This is a virtual interview with Architect Edwin D. Uy of EUDO on his thoughts about architecture in a post-Covid world.

What kind of world do you see after Covid, and how will architecture support that kind of world?

Ideas about the future of architecture before the pandemic were mostly utopian in nature. But I always thought that this could no longer be the direction for the future because we have had a long stage of envisioning our future to be utopic.

From the mid to late 20th century, the companies in the US showcased in the Worlds Fair Expos what our future looked like with all the idealisms of a perfect city, a perfect world. That future they were referring to is already here today. If you take a closer look, has the vision matched reality? Or should we wish for something more?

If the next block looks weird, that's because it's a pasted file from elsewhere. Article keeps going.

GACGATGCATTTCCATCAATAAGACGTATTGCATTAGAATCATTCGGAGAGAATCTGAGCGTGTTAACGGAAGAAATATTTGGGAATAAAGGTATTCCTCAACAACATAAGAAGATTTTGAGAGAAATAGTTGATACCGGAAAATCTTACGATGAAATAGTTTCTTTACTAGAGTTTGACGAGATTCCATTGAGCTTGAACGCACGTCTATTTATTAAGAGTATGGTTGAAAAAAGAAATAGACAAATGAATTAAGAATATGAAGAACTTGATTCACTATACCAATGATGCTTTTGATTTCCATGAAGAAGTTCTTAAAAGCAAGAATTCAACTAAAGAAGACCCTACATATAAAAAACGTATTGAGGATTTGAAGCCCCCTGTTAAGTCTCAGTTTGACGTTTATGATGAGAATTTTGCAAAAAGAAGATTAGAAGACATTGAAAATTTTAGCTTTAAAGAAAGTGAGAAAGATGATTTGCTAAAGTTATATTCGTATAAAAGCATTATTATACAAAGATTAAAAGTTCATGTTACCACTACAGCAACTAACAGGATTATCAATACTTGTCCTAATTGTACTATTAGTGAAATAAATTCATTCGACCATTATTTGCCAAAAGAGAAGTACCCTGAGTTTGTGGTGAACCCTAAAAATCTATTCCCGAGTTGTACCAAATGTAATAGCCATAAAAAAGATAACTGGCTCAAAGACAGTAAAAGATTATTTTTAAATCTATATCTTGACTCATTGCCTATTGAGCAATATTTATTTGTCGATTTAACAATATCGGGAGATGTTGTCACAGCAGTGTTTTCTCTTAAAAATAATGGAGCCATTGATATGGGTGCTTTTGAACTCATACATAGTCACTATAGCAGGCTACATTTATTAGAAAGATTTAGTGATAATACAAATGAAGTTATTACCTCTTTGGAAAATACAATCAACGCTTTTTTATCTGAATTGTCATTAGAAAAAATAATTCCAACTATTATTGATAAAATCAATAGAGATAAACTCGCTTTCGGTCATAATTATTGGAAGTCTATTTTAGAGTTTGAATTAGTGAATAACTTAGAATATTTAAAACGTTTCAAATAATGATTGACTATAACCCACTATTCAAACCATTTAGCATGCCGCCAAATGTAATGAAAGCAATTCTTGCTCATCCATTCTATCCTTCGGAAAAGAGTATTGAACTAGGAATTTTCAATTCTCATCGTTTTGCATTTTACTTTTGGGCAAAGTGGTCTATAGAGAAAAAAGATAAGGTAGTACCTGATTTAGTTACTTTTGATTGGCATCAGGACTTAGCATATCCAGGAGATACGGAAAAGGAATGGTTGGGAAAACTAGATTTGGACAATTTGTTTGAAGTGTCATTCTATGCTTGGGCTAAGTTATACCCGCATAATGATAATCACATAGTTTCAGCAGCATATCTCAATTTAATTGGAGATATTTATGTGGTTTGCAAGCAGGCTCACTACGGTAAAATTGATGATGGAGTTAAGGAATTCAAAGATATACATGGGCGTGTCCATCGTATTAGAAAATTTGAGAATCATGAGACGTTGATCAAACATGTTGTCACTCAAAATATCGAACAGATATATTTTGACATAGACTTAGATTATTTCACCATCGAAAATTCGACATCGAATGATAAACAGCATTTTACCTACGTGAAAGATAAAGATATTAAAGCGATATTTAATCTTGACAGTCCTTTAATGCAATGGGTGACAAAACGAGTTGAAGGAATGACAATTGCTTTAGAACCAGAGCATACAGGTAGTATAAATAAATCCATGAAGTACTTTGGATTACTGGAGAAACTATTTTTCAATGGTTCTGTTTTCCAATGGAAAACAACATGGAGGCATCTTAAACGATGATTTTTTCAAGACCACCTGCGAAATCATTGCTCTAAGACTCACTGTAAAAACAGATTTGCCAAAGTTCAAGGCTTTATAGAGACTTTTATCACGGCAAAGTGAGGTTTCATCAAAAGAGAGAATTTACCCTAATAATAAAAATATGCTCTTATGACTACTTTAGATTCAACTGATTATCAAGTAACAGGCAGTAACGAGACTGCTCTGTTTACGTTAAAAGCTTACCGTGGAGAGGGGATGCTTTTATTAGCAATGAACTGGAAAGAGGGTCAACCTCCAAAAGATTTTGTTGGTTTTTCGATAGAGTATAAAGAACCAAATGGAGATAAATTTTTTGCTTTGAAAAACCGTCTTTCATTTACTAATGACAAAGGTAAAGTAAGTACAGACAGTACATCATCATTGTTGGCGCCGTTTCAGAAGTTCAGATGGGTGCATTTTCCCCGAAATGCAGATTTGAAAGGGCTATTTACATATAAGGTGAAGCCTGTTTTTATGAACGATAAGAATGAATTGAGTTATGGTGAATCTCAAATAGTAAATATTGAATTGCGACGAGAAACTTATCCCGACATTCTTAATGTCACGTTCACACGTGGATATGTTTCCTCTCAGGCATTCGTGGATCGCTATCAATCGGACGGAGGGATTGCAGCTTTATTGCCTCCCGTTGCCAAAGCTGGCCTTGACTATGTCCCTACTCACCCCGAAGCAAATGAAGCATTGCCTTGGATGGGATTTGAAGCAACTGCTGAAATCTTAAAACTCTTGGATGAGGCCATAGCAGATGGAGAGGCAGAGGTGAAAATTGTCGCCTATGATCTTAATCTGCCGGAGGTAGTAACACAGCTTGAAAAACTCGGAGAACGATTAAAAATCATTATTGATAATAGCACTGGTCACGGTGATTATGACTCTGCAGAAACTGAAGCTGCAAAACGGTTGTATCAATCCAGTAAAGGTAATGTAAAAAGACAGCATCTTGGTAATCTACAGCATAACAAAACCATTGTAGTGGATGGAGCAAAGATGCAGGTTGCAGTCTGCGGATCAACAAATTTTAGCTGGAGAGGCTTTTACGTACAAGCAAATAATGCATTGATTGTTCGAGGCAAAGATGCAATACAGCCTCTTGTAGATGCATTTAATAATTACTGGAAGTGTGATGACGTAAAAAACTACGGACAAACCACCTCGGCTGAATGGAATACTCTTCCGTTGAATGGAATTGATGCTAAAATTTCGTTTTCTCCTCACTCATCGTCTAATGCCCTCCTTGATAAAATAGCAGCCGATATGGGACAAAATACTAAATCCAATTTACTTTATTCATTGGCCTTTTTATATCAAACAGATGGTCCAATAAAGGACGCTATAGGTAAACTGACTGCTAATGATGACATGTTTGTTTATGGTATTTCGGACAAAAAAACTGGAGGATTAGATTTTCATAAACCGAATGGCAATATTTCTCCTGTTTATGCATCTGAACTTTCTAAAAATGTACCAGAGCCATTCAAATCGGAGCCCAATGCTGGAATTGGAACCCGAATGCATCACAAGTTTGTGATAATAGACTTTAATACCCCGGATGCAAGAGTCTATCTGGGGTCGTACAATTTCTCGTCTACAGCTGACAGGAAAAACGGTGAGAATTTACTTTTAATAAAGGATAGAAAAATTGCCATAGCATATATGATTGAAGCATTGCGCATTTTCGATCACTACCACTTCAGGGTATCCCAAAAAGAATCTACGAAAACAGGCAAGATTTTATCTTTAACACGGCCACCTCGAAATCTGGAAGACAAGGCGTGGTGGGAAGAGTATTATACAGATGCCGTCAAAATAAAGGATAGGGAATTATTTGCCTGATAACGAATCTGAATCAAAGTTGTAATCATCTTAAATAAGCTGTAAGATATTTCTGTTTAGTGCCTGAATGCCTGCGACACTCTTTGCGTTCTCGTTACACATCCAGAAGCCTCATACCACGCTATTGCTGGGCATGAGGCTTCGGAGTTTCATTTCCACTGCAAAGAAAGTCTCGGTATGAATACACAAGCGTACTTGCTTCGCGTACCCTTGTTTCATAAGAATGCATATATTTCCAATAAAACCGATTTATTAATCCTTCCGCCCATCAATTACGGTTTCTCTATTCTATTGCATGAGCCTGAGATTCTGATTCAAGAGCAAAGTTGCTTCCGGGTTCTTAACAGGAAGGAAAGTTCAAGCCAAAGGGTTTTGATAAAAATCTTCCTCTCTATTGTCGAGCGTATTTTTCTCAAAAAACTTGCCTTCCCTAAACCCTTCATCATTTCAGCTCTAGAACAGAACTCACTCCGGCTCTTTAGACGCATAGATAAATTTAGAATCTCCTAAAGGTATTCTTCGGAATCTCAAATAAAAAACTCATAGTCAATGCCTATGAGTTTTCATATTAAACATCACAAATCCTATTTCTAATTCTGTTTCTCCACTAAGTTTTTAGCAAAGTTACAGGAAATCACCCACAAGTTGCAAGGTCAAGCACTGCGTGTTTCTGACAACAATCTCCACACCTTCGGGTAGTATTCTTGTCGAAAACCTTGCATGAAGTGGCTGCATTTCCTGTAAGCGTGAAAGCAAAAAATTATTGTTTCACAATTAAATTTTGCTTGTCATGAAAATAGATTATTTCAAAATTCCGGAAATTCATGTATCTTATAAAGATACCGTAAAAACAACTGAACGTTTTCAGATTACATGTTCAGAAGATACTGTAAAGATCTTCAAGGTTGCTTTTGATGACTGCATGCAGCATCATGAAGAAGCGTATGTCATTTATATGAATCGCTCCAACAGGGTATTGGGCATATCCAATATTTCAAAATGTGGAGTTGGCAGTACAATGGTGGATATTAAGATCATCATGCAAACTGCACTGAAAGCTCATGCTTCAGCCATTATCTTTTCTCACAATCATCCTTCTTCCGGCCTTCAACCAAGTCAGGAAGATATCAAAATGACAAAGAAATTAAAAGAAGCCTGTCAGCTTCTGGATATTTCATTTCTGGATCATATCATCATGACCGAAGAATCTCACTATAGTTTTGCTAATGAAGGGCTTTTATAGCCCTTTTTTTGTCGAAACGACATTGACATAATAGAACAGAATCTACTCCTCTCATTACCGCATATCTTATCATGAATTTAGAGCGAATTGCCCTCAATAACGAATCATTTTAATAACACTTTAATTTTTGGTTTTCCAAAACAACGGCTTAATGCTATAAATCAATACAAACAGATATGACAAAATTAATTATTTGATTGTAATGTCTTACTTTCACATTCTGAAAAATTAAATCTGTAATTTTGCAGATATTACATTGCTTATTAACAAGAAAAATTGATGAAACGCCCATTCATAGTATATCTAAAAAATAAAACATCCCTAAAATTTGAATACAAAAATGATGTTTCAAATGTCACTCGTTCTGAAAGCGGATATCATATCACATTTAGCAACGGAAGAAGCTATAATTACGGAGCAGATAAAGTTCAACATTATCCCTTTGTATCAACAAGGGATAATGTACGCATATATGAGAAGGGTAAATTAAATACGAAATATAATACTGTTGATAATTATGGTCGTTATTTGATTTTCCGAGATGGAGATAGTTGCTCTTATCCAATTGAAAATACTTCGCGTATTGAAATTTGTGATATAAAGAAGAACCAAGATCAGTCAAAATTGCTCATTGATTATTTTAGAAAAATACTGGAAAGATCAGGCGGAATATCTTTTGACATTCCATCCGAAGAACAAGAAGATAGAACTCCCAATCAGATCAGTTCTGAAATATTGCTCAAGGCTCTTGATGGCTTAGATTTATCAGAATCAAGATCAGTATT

I think that the picture of a utopic future will never change unless we learn to accept the world that we live in today, that it is what it is. With this pandemic, perhaps this view about the future will finally change.

I would rather focus on what we can do to correct the mistakes we made, and mitigate the repercussions of human inventions that destroy our planet. The issues that you see in my profession right now call for us to protect Earth. Our designs can offer solutions but first we need to aspire to have a greater consciousness about our world.

We know that how we live our lives impacts on the planet. Most structures that have been designed consume so much energy to build, thereby increasing our carbon footprint. For example, we should move away from a world with so much capitalism and competition in who can build the tallest structure in the world.